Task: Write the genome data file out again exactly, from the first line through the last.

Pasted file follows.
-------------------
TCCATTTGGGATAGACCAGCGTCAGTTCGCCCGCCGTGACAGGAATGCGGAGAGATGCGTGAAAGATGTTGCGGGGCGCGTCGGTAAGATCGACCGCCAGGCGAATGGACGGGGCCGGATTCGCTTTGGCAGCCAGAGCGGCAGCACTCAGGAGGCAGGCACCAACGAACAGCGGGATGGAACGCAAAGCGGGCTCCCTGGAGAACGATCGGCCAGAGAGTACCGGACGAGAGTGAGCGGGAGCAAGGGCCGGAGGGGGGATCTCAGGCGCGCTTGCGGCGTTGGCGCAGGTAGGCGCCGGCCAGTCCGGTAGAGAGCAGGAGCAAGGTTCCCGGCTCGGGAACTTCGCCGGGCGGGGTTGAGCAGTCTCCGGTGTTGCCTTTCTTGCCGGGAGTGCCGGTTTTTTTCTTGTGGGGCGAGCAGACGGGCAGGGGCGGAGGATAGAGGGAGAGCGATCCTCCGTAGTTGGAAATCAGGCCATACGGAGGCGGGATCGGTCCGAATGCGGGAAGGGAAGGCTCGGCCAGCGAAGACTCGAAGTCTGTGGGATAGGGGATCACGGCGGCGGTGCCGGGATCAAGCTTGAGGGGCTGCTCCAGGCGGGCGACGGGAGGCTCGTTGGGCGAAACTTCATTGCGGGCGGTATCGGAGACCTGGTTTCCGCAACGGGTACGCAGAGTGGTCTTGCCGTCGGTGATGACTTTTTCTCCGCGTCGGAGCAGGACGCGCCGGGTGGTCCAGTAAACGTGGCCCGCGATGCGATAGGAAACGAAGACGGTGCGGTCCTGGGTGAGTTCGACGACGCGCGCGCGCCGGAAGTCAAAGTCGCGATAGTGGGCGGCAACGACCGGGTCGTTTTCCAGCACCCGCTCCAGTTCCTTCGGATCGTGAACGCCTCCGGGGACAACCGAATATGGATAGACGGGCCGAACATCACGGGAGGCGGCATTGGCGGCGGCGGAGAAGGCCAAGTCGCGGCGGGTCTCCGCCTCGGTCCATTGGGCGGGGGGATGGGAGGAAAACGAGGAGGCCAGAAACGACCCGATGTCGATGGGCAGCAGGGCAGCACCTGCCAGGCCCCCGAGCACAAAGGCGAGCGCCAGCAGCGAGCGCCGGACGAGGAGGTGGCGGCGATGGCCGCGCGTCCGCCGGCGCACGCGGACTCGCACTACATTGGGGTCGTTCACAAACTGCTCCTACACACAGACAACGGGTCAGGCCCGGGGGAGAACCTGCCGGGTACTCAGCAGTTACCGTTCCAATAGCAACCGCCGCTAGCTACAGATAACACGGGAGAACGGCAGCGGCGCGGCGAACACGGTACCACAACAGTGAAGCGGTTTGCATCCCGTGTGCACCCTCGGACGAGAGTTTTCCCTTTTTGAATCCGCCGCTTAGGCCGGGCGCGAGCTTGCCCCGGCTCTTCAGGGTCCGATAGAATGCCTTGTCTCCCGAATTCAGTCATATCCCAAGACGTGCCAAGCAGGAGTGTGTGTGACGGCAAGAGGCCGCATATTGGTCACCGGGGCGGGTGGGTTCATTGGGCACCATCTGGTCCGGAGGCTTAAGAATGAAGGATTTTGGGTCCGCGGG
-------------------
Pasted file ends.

TCCATTTGGGATAGACCAGCGTCAGTTCGCCCGCCGTGACAGGAATGCGGAGAGATGCGTGAAAGATGTTGCGGGGCGCGTCGGTAAGATCGACCGCCAGGCGAATGGACGGGGCCGGATTCGCTTTGGCAGCCAGAGCGGCAGCACTCAGGAGGCAGGCACCAACGAACAGCGGGATGGAACGCAAAGCGGGCTCCCTGGAGAACGATCGGCCAGAGAGTACCGGACGAGAGTGAGCGGGAGCAAGGGCCGGAGGGGGGATCTCAGGCGCGCTTGCGGCGTTGGCGCAGGTAGGCGCCGGCCAGTCCGGTAGAGAGCAGGAGCAAGGTTCCCGGCTCGGGAACTTCGCCGGGCGGGGTTGAGCAGTCTCCGGTGTTGCCTTTCTTGCCGGGAGTGCCGGTTTTTTTCTTGTGGGGCGAGCAGACGGGCAGGGGCGGAGGATAGAGGGAGAGCGATCCTCCGTAGTTGGAAATCAGGCCATACGGAGGCGGGATCGGTCCGAATGCGGGAAGGGAAGGCTCGGCCAGCGAAGACTCGAAGTCTGTGGGATAGGGGATCACGGCGGCGGTGCCGGGATCAAGCTTGAGGGGCTGCTCCAGGCGGGCGACGGGAGGCTCGTTGGGCGAAACTTCATTGCGGGCGGTATCGGAGACCTGGTTTCCGCAACGGGTACGCAGAGTGGTCTTGCCGTCGGTGATGACTTTTTCTCCGCGTCGGAGCAGGACGCGCCGGGTGGTCCAGTAAACGTGGCCCGCGATGCGATAGGAAACGAAGACGGTGCGGTCCTGGGTGAGTTCGACGACGCGCGCGCGCCGGAAGTCAAAGTCGCGATAGTGGGCGGCAACGACCGGGTCGTTTTCCAGCACCCGCTCCAGTTCCTTCGGATCGTGAACGCCTCCGGGGACAACCGAATATGGATAGACGGGCCGAACATCACGGGAGGCGGCATTGGCGGCGGCGGAGAAGGCCAAGTCGCGGCGGGTCTCCGCCTCGGTCCATTGGGCGGGGGGATGGGAGGAAAACGAGGAGGCCAGAAACGACCCGATGTCGATGGGCAGCAGGGCAGCACCTGCCAGGCCCCCGAGCACAAAGGCGAGCGCCAGCAGCGAGCGCCGGACGAGGAGGTGGCGGCGATGGCCGCGCGTCCGCCGGCGCACGCGGACTCGCACTACATTGGGGTCGTTCACAAACTGCTCCTACACACAGACAACGGGTCAGGCCCGGGGGAGAACCTGCCGGGTACTCAGCAGTTACCGTTCCAATAGCAACCGCCGCTAGCTACAGATAACACGGGAGAACGGCAGCGGCGCGGCGAACACGGTACCACAACAGTGAAGCGGTTTGCATCCCGTGTGCACCCTCGGACGAGAGTTTTCCCTTTTTGAATCCGCCGCTTAGGCCGGGCGCGAGCTTGCCCCGGCTCTTCAGGGTCCGATAGAATGCCTTGTCTCCCGAATTCAGTCATATCCCAAGACGTGCCAAGCAGGAGTGTGTGTGACGGCAAGAGGCCGCATATTGGTCACCGGGGCGGGTGGGTTCATTGGGCACCATCTGGTCCGGAGGCTTAAGAATGAAGGATTTTGGGTCCGCGGG